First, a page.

Sunday 24, November 2013
Working time is commonly conceived as a time frame with no distractions. When you work, you are supposed to be as efficient as you can, and not let anything get in your way until you finish. It is widely known that some enterprises even block access to common distractions so workers don’t waste their time, but this is not a real solution.
Contrary to this model, deliberate breaks can improve your productivity while allocating a time for those distractions, which are needed by our brain in some way.
Why Deliberate Breaks?
Breaks are great. But I feel guilty taking too many of them. — John P. Trougakos
Deliberate breaks provide you with time to do things that are not strictly work-related and let your brain rest. Removing, at the same time, the guilt of distractions. Here, tasks and activities not related to work have their own span of time to happen.
Task Driven Blocks
My working hours are structured in fifty-minute working blocks and five-minute breaks, with the remaining five minutes as a buffer –which allows to slightly extend work or break blocks if needed.
Before starting to work, you should write down the tasks needed to get done and estimate how many hours you need for them. During working blocks, commit to switch off all your potential distractions, leave aside the non-work related stuff and capture them into a list to get done in the next break.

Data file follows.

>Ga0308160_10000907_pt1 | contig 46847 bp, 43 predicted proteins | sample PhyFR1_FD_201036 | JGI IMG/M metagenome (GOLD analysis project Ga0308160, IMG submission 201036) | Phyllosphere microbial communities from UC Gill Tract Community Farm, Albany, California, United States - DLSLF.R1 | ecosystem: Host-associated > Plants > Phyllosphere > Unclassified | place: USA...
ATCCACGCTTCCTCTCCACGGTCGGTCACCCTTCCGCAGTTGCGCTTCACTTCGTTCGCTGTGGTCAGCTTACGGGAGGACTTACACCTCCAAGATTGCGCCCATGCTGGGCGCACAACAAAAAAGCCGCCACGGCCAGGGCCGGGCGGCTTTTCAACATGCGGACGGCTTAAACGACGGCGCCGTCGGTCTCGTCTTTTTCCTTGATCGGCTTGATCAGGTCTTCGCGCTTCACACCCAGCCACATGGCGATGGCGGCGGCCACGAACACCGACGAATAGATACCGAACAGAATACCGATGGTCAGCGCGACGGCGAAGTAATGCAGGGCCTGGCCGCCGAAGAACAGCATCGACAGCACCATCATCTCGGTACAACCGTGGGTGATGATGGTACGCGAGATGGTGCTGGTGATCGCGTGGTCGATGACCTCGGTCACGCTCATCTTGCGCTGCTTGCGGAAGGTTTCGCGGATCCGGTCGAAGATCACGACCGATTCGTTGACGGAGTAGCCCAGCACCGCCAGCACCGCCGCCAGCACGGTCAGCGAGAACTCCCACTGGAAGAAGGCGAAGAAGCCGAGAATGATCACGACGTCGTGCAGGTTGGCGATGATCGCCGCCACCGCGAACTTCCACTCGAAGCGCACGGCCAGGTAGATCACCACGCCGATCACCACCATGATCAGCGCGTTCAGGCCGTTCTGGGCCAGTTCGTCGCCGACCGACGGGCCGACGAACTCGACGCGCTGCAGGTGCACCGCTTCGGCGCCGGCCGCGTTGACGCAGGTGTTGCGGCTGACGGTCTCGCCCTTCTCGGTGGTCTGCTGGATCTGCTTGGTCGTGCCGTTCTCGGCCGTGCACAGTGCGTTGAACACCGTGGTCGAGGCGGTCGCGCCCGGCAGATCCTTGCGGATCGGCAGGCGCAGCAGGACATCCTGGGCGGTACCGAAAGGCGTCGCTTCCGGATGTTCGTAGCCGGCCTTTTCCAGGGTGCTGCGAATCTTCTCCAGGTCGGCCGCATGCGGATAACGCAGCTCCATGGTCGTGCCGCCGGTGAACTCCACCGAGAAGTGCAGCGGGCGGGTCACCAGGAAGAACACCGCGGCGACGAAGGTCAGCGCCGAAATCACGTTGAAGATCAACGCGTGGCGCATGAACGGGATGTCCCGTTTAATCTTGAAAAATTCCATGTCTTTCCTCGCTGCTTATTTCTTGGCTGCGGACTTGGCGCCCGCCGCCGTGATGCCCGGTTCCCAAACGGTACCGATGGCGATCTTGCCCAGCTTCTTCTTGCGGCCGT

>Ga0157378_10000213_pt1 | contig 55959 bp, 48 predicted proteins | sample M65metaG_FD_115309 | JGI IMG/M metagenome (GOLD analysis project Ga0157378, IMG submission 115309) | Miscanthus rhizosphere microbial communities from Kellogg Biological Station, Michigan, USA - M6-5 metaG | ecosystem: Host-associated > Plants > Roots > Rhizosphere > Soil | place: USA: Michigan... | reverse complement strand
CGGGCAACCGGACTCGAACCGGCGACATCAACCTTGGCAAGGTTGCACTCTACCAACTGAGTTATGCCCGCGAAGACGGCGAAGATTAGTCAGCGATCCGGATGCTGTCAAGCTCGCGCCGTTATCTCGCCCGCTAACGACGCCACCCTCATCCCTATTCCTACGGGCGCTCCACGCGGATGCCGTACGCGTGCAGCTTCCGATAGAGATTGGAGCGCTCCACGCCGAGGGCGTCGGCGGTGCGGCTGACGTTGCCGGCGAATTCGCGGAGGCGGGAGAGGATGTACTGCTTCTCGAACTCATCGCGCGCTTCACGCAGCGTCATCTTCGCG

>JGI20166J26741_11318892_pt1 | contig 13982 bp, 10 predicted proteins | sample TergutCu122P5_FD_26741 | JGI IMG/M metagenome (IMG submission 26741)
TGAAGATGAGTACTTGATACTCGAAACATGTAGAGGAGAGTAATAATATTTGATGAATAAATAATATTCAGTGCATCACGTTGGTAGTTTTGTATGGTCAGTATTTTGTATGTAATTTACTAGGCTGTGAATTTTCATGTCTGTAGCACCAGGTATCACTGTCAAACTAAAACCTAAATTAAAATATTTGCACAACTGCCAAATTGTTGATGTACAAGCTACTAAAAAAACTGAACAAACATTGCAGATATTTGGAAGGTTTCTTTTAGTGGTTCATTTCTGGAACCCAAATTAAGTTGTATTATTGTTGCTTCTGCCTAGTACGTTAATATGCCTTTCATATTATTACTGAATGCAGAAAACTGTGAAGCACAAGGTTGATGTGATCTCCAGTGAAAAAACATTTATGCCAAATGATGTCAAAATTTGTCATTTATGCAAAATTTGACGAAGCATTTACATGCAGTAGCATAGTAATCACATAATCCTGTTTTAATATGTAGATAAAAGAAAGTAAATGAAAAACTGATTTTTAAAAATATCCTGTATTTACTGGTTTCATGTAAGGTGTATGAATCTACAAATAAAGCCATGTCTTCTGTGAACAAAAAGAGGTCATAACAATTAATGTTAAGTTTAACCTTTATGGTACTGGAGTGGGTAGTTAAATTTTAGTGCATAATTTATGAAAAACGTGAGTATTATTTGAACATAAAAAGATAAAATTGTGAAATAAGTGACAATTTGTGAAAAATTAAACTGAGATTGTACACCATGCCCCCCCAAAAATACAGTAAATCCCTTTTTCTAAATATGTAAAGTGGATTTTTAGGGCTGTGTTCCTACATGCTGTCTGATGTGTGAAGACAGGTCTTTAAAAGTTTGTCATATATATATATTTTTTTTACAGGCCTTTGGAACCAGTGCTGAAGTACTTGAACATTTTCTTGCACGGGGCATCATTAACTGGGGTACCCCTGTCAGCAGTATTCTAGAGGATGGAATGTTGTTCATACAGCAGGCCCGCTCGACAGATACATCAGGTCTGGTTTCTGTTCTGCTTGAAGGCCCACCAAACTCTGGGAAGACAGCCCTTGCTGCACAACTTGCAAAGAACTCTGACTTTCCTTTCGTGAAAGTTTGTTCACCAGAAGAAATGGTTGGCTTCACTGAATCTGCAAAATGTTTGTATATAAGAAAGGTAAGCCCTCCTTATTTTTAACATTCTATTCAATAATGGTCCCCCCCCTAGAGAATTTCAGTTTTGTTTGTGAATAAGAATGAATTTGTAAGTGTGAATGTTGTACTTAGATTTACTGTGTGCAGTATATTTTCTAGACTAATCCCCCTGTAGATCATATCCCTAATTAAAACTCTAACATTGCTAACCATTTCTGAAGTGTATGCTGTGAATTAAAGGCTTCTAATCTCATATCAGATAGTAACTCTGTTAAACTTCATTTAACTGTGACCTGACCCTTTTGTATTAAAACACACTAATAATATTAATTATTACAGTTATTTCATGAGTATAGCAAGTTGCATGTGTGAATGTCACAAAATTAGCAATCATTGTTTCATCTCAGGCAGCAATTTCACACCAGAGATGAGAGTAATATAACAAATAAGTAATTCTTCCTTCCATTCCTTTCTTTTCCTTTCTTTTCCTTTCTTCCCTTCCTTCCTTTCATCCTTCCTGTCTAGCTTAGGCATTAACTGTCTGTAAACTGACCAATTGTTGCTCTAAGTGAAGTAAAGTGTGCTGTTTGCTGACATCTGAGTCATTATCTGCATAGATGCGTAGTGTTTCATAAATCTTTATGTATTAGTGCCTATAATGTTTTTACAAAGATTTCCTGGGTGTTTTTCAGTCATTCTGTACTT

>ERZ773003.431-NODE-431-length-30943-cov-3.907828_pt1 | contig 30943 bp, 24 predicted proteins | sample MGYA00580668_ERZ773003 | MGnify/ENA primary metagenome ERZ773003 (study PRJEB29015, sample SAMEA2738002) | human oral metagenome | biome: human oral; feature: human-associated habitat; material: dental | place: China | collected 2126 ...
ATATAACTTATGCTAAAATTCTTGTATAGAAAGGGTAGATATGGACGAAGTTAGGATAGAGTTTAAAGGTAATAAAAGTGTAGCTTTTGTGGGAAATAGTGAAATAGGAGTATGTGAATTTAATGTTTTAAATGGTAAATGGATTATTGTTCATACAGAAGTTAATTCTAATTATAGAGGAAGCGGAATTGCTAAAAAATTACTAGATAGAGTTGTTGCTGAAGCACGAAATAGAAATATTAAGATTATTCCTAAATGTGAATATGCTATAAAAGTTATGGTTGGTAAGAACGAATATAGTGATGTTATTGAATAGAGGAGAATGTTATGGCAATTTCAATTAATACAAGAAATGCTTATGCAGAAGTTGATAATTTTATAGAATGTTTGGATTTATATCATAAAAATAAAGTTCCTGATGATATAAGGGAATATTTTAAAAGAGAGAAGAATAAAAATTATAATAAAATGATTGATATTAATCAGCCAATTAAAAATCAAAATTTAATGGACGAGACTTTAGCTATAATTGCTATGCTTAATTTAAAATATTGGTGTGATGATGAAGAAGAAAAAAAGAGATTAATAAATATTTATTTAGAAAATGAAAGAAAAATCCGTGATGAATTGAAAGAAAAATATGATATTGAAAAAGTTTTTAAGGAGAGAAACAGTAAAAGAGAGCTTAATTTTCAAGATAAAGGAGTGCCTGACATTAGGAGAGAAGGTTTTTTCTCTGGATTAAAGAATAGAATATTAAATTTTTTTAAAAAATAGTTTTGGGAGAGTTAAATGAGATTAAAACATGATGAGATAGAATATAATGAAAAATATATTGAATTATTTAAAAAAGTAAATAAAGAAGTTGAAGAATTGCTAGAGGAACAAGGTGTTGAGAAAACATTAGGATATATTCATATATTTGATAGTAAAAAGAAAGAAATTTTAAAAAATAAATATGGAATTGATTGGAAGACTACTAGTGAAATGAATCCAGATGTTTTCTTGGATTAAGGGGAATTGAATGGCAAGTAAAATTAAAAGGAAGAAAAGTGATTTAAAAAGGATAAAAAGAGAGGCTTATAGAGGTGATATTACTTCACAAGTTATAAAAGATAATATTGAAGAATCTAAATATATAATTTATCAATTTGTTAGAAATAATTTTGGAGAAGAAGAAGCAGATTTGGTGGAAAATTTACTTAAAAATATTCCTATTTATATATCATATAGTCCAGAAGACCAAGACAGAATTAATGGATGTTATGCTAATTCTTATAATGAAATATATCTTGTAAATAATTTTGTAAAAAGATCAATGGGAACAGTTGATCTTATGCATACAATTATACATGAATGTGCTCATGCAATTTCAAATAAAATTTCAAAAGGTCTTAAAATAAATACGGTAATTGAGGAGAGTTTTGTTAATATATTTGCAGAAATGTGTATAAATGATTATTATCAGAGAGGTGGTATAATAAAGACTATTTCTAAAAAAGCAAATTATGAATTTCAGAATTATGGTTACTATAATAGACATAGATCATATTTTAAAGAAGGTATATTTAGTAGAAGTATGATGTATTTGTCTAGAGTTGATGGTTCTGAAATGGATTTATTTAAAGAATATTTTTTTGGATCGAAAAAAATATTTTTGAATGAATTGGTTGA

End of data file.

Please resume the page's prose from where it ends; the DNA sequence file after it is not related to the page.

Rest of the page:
A Flexible System
The system I use is an adaptation of Francisco Cirillo's Pomodoro Technique®. After using it for a while I found that, for myself, one-hour blocks with five to ten-minute breaks in between work pretty well. You should find how the system better works for you. Let others know how you are working so they don't interrupt you in your working blocks –groups can even synchronize their work and break intervals so that interruptions are minimized and breaks are shared in between team members.
Breaks are breaks.
It’s not just a matter of being well rested. None of us can work flat-out, without breaks. — Ellen Galinsky
Breaks are periods of time in which you stop working on the main task and let your brain rest. Anything that is not the main task will be understood by your brain as a break –this is why a break can be from doing exercise, to read Twitter or to procrastiwork in a side project.
Usually, the best thing you can do for having an actual break is doing something different. If you work involves using the computer, don't use it during the break. If you work involves physical activity, don't exercise during the break. You get it.
Give It A Try
To be able to see if this method works for you: just try it. If you do so, and it is useful for your workflow, I would be glad to hear about it. Also, last month I developed Everfocus for iOS, an app that allows you to control your work and break blocks, currently on the App Store.